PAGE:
C. Other relevant data

A fraction of a methanol extract of beech-wood dust was mutagenic to Salmonella typhimurium in the presence of an exogenous metabolic system [ref: 25].

Overall evaluation

Furniture and cabinet-making are carcinogenic to humans (Group 1).

For definition of the italicized terms, see Preamble Evaluation.

Also see previous evaluation: Vol. 25 (1981)

References

1. IARC Monographs, 25, 99-138, 1981

2. Duclos, J.-C., Dubreuil, C., Contassot, J.C., Guinchard, R. & Arnould, G. (1979) Nasal ethmoid adenocarcinomas in woodworkers. Clinical and forensic aspects (Fr.). Arch. Mal. prof., 40, 909-917

3. Cecchi, F., Buiatti, E., Kriebel, D., Nastasi, L. & Santucci, M. (1980) Adenocarcinoma of the nose and paranasal sinuses in shoemakers and woodworkers in the province of Florence, Italy (1963-77). Br. J. ind. Med., 37, 222-225

4. Merler, E., Carnevale, F., D' Andrea, F., Macaccaro, G., Pisa, R., Capitanio, A., Cavazzani, M., Gentile, A. & Fantoni, G. (1981) Neoplasm of the nasal cavities and the paranasal sinuses and occupational exposure to wood dust (Ital.). Med. Lav., 72, 87-95

5. Marandas, P., Schwaab, G. & Cachin, Y. (1980) Wood workers and ethmoid tumours (Fr.). Ouest méd. 33, 1149-1153

6. Cabal, C. & Teyssier, J.-M. (1981) Ethmoid tumours in wood workers (Fr.). Arch. Mal. prof., 42, 303-305

7. Duclos, J.C., Dubreuil, C., Guinchard, R. & Arnould, G. (1981) Ethmoid nasal adenocarcinomas in wood workers (Fr.). Arch. Mal. prof., 42, 292-294

8. Marandas, P., Schwaab, G., Lecointre, F., Pene, F. & Vandenbrouck, C. (1981) Ethmoid tumours. Role of wood work and clinical aspects (Fr.). Arch. Mal. prof., 42, 294-300

9. Klintenberg, C., Olofsson, J., Hellquist, H. & Sökjer, H. (1984) Adenocarcinoma of the ethmoid sinuses. A review of 28 cases with special reference to wood dust exposure. Cancer, 54, 482-488

10. von Thürauf, J. & Hartung, M. (1984) Adenocarcinoma of the nose and paranasal sinuses in people employed in the wood industry in the Federal Republic of Germany (Ger.). Zbl. Arbeitsmed., 34, 8-15

11. Wolf, J., Hartung, M., Schaller, K.H., Kochem, W. & Valentin, H. (1986) Occurrence of adenocarcinoma of the nasal and paranasal sinuses in woodworkers (Ger.) Arbeitsmed. Sozialmed. Präventivmed., 7, 3-22

12. Rang, E.H. & Acheson, E.D. (1981) Cancer in furniture workers. Int. J. Epidemiol., 10, 253-261

13. Acheson, E.D., Winter, P.D., Hadfield, E. & Macbeth, R.G. (1982) Is nasal adenocarcinoma in the Buckinghamshire furniture industry declining? Nature, 299, 263-265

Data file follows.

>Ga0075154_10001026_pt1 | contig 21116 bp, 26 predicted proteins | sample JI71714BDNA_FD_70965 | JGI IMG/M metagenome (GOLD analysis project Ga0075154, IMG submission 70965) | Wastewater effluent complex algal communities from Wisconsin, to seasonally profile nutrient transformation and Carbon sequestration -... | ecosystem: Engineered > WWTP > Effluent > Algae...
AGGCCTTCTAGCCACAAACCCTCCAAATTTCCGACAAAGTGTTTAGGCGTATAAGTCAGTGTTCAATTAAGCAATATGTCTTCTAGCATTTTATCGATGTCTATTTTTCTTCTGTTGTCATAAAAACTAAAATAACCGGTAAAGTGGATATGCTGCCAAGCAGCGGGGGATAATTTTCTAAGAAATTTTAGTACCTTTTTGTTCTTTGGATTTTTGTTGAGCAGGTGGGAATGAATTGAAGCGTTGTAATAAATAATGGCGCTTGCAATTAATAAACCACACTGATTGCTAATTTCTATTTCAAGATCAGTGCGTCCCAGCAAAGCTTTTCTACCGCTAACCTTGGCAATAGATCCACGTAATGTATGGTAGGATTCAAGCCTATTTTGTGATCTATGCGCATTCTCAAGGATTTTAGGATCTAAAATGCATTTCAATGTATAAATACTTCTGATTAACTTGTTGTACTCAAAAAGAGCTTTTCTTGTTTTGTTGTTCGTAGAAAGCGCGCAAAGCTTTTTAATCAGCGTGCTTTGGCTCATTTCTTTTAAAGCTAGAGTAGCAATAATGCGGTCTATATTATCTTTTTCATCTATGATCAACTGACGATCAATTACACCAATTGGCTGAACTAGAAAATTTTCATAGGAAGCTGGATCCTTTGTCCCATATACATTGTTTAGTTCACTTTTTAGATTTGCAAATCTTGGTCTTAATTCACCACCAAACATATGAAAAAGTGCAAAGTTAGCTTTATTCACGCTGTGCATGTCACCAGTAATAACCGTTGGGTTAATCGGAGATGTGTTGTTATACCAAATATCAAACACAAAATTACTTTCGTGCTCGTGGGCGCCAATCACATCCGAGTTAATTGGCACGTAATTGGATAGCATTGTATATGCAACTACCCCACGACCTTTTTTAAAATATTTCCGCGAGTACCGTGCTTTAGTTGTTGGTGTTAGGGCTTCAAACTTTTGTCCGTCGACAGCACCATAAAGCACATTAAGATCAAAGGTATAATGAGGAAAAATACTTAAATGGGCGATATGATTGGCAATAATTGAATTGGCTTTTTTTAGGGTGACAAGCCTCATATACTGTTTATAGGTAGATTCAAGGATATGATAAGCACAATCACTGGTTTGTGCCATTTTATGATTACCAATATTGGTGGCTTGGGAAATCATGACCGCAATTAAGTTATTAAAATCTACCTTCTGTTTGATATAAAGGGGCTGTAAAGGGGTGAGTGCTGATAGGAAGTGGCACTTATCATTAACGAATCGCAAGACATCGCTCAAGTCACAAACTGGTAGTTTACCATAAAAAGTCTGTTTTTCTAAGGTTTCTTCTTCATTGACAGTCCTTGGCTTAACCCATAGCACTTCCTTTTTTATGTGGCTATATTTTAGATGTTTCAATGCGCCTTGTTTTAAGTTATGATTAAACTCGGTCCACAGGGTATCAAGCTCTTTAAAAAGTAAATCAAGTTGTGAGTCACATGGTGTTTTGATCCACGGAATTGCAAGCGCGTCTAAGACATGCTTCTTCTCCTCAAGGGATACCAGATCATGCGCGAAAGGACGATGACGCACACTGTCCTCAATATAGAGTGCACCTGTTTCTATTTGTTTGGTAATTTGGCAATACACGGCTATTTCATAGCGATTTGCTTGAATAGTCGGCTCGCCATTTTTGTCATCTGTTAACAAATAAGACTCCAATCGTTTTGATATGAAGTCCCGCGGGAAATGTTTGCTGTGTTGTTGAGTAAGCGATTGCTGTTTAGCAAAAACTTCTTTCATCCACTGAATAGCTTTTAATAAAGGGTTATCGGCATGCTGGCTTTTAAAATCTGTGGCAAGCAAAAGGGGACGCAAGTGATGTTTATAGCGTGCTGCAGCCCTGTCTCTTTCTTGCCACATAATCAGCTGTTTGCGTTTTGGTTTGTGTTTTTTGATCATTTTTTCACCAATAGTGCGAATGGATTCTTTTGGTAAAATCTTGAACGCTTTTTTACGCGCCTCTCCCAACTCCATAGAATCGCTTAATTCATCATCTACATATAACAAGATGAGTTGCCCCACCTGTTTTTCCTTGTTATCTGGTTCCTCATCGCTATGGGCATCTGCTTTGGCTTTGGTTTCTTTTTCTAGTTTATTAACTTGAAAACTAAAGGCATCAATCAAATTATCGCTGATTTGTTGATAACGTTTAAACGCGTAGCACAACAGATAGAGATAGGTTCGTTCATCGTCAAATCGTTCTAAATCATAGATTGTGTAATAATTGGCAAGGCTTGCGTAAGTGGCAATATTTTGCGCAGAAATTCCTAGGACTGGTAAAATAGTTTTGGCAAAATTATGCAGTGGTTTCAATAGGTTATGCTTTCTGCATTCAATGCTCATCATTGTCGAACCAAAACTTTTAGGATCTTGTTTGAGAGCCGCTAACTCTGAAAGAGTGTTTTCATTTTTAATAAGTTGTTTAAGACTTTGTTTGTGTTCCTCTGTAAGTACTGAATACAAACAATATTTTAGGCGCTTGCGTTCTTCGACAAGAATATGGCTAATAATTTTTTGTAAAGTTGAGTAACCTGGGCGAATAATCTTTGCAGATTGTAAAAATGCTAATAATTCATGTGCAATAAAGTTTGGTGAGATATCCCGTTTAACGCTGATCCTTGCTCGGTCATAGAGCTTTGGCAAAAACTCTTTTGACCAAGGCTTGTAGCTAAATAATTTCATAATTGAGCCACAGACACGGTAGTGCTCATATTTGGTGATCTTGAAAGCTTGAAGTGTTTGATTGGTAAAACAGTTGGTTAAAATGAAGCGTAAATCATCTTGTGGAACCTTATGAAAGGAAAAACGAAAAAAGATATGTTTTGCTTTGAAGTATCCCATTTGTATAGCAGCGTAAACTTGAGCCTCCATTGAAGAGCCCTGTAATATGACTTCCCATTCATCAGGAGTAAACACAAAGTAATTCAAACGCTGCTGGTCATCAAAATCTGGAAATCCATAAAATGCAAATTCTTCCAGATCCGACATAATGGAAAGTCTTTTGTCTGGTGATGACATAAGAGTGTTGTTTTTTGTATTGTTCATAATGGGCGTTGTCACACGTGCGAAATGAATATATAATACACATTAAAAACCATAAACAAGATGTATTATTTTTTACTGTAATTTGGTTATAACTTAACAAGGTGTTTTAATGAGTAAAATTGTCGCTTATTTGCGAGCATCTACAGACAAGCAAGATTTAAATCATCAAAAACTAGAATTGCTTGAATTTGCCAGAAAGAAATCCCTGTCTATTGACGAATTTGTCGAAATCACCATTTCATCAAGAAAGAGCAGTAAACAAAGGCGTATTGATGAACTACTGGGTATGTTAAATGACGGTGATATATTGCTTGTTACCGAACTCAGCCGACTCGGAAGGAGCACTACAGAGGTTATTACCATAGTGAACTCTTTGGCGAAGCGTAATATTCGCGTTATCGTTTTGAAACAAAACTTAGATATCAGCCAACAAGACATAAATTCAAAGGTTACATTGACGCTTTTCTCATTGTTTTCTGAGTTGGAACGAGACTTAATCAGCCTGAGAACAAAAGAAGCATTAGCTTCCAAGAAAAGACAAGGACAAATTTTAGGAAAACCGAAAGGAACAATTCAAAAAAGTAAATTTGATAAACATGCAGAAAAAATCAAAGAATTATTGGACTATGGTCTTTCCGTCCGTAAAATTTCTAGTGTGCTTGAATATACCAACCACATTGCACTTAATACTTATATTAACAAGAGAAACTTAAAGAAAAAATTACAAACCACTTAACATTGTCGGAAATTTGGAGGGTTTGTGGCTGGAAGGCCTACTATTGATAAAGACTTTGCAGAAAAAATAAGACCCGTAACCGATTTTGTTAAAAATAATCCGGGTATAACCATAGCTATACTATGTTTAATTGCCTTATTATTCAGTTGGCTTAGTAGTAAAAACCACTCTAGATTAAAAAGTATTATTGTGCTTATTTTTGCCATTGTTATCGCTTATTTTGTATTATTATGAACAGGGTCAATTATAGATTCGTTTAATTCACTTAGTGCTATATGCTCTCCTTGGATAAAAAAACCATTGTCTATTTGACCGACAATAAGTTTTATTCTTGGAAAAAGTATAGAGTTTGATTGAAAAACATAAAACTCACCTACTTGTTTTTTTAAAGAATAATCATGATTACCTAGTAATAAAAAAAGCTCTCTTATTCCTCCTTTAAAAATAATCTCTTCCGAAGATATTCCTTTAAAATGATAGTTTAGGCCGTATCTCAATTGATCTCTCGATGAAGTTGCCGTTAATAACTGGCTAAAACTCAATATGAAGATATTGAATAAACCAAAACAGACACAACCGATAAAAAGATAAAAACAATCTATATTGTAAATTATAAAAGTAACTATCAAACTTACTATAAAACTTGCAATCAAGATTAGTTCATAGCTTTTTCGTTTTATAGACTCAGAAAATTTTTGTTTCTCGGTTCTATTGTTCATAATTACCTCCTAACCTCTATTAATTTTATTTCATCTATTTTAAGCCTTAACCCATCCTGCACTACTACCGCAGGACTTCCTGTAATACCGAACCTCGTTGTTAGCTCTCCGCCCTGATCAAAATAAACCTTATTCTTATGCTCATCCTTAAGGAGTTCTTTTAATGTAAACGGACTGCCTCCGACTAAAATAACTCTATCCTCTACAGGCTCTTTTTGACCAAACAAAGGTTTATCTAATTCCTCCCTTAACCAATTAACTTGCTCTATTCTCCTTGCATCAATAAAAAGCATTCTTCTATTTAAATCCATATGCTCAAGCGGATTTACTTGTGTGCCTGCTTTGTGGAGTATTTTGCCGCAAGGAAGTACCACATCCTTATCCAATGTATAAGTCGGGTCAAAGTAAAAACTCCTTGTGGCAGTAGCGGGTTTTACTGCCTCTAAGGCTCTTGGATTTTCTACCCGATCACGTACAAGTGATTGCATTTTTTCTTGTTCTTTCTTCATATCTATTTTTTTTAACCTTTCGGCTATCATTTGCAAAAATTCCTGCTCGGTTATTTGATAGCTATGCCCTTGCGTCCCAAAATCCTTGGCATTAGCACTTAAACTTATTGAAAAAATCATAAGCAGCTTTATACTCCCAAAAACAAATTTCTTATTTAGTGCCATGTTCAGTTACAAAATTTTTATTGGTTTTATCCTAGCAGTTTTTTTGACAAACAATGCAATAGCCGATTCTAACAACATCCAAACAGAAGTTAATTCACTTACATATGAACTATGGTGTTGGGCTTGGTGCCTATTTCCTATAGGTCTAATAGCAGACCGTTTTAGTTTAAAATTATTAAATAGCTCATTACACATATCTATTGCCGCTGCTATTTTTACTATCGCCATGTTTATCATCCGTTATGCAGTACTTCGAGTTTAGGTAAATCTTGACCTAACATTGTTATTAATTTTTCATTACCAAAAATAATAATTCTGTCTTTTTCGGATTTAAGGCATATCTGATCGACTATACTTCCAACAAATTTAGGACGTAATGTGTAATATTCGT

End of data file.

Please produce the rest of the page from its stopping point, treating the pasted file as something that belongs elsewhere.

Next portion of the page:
14. Battista, G., Cavallucci, F., Comba, P., Quercia, A., Vindigni, C. & Sartorelli, E. (1983) A case-referent study on nasal cancer and exposure to wood dust in the province of Sienna, Italy. Scand. J. Work Environ. Health, 9, 25-29

15. Hernberg, S., Westerholm, P., Schultz-Larsen, K., Degerth, R., Kuosma, E., Englund, A., Engzell, U., Sand Hansen, H. & Mutanen, P. (1983) Nasal and sinonasal cancer. Connection with occupational exposures in Denmark, Finland and Sweden. Scand. J. Work Environ. Health, 9, 315-326

16. Acheson, E.D., Pippard, E.C. & Winter, P.D. (1984) Mortality of English furniture makers. Scand. J. Work Environ. Health, 10, 211-217

17. Gerhardsson, M.R., Norell, S.E., Kiviranta, H.J. & Ahlbom, A. (1985) Respiratory cancers in furniture workers. Br. J. ind. Med., 42, 403-405

18. Malker, H.S.R., McLaughlin, J.K., Blot, W.J., Weiner, J.A., Malker, B.K., Ericsson, J.L.E. & Stone, B.J. (1986) Nasal cancer and occupation in Sweden, 1961-1979. Am. J. ind. Med., 9, 477-485

19. Esping, B. & Axelson, O. (1980) A pilot study on respiratory and digestive tract cancer among woodworkers. Scand. J. Work Environ. Health, 6, 201-205

20. Olsen, J. & Sabroe, S. (1979) A follow-up study of non-retired and retired members of the Danish Carpenter/Cabinet Makers' Trade Union. Int. J. Epidemiol., 8, 375-382

21. Tollerud, D.J., Brinton, L.A., Stone, B.J., Tobacman, J.K. & Blattner, W.A. (1985) Mortality from multiple myeloma among North Carolina furniture workers. J. natl Cancer Inst., 74, 799-801

22. Gallagher, R.P., Threlfall, W.J., Band, P.R. & Spinelli, J.J. (1987) Cancer mortality experience of woodworkers, loggers, fishermen, farmers, and miners in British Columbia. Natl Cancer Inst. Monogr., 69, 163-167

23. Wilhelmsson, B., Lundh, B., Drettner, B. & Stenkvist, B. (1985) Effects of wood dust exposure and diethylnitrosamine. A pilot study in Syrian golden hamsters. Acta otolaryngol., 99, 160-171

24. Drettner, B., Wilhelmsson, B. & Lundh, B. (1985) Experimental studies on carcinogenesis in the nasal mucosa. Acta otolaryngol., 99, 205-207

25. IARC Monographs, Suppl. 6, 573, 1987